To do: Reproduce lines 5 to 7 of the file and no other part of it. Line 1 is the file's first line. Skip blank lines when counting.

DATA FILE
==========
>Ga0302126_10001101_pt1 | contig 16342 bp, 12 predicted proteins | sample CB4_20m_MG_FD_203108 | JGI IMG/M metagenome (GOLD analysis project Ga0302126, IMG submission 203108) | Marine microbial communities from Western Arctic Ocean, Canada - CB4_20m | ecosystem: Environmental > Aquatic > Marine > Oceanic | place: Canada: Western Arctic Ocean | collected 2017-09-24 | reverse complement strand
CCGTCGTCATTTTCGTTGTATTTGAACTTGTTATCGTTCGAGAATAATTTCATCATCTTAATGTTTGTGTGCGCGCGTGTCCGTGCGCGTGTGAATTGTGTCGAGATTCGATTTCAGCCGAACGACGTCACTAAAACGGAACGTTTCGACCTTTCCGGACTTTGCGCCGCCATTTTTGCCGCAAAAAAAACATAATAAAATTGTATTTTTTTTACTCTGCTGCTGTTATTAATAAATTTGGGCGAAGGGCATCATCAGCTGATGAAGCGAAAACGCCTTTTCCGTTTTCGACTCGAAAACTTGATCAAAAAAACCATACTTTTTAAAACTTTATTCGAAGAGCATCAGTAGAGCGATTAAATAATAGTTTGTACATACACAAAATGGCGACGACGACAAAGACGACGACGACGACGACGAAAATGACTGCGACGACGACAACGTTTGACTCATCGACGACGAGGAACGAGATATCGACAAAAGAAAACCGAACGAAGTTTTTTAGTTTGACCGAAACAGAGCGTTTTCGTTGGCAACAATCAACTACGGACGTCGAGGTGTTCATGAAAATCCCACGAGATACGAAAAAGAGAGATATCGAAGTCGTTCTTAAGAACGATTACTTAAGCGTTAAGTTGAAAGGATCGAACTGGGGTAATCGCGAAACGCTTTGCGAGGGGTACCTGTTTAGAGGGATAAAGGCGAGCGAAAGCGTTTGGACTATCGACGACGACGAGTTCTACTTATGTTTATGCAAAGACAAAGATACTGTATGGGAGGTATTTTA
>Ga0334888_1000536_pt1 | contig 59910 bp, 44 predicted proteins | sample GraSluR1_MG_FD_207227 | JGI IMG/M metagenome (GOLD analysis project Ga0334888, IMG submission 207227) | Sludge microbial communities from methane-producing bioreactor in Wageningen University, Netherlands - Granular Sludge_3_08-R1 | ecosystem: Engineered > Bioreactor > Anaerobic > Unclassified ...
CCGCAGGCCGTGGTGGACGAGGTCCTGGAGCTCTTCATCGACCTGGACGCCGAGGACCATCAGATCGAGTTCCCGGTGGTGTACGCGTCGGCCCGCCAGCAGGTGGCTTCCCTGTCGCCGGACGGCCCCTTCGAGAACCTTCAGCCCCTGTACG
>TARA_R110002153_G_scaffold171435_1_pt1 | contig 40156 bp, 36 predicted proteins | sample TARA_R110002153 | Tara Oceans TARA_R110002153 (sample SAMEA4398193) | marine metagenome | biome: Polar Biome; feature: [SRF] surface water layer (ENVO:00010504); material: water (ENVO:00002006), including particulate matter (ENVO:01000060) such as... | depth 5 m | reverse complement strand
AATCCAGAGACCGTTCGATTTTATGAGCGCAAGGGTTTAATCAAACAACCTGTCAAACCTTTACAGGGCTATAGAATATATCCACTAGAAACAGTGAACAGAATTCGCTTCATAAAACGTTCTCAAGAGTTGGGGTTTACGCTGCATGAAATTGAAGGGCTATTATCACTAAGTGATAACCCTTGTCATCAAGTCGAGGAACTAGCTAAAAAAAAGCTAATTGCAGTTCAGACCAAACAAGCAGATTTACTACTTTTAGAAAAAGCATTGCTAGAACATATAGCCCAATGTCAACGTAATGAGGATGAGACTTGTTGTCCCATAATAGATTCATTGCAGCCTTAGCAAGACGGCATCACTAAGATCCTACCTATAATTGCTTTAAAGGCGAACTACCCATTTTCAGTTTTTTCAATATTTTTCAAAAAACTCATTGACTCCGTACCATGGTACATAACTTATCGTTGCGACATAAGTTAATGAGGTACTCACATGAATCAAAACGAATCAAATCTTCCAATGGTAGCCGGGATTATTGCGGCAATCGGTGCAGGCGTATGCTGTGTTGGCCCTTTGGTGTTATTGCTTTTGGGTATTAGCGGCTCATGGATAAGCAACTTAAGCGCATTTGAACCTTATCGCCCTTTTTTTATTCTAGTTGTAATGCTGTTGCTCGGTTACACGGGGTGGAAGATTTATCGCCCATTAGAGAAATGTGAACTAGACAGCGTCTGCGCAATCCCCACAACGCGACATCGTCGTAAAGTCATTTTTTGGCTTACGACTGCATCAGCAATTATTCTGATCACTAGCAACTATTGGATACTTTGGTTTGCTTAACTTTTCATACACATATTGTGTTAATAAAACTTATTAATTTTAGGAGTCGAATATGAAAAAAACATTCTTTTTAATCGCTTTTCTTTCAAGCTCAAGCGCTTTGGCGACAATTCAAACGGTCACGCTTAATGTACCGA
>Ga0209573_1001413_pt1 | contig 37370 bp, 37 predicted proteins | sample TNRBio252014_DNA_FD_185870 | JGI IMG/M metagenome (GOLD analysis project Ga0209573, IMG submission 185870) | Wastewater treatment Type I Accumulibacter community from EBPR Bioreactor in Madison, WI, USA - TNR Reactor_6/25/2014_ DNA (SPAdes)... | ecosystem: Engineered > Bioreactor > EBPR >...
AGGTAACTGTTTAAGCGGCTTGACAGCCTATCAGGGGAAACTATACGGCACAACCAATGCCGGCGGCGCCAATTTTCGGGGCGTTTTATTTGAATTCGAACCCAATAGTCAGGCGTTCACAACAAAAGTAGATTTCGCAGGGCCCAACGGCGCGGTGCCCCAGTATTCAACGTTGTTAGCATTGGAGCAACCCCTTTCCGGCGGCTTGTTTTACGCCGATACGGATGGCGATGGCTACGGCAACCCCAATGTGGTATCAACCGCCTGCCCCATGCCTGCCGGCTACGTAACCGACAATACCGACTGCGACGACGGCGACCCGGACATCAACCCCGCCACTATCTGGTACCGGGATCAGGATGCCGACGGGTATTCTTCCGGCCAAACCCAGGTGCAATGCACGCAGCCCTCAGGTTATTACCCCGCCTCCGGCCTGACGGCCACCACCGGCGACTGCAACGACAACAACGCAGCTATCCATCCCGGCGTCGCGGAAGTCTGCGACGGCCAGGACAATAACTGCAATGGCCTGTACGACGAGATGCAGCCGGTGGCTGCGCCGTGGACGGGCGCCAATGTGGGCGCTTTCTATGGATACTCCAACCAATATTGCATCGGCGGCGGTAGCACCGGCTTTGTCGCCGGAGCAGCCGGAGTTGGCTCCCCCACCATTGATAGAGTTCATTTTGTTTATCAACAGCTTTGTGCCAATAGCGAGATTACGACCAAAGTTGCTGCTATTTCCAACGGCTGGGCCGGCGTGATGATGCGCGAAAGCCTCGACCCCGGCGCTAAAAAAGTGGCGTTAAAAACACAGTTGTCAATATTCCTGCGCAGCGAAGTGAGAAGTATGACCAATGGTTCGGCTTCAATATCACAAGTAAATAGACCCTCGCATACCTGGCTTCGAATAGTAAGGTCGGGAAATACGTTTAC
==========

>TARA_R110002153_G_scaffold171435_1_pt1 | contig 40156 bp, 36 predicted proteins | sample TARA_R110002153 | Tara Oceans TARA_R110002153 (sample SAMEA4398193) | marine metagenome | biome: Polar Biome; feature: [SRF] surface water layer (ENVO:00010504); material: water (ENVO:00002006), including particulate matter (ENVO:01000060) such as... | depth 5 m | reverse complement strand
AATCCAGAGACCGTTCGATTTTATGAGCGCAAGGGTTTAATCAAACAACCTGTCAAACCTTTACAGGGCTATAGAATATATCCACTAGAAACAGTGAACAGAATTCGCTTCATAAAACGTTCTCAAGAGTTGGGGTTTACGCTGCATGAAATTGAAGGGCTATTATCACTAAGTGATAACCCTTGTCATCAAGTCGAGGAACTAGCTAAAAAAAAGCTAATTGCAGTTCAGACCAAACAAGCAGATTTACTACTTTTAGAAAAAGCATTGCTAGAACATATAGCCCAATGTCAACGTAATGAGGATGAGACTTGTTGTCCCATAATAGATTCATTGCAGCCTTAGCAAGACGGCATCACTAAGATCCTACCTATAATTGCTTTAAAGGCGAACTACCCATTTTCAGTTTTTTCAATATTTTTCAAAAAACTCATTGACTCCGTACCATGGTACATAACTTATCGTTGCGACATAAGTTAATGAGGTACTCACATGAATCAAAACGAATCAAATCTTCCAATGGTAGCCGGGATTATTGCGGCAATCGGTGCAGGCGTATGCTGTGTTGGCCCTTTGGTGTTATTGCTTTTGGGTATTAGCGGCTCATGGATAAGCAACTTAAGCGCATTTGAACCTTATCGCCCTTTTTTTATTCTAGTTGTAATGCTGTTGCTCGGTTACACGGGGTGGAAGATTTATCGCCCATTAGAGAAATGTGAACTAGACAGCGTCTGCGCAATCCCCACAACGCGACATCGTCGTAAAGTCATTTTTTGGCTTACGACTGCATCAGCAATTATTCTGATCACTAGCAACTATTGGATACTTTGGTTTGCTTAACTTTTCATACACATATTGTGTTAATAAAACTTATTAATTTTAGGAGTCGAATATGAAAAAAACATTCTTTTTAATCGCTTTTCTTTCAAGCTCAAGCGCTTTGGCGACAATTCAAACGGTCACGCTTAATGTACCGA
>Ga0209573_1001413_pt1 | contig 37370 bp, 37 predicted proteins | sample TNRBio252014_DNA_FD_185870 | JGI IMG/M metagenome (GOLD analysis project Ga0209573, IMG submission 185870) | Wastewater treatment Type I Accumulibacter community from EBPR Bioreactor in Madison, WI, USA - TNR Reactor_6/25/2014_ DNA (SPAdes)... | ecosystem: Engineered > Bioreactor > EBPR >...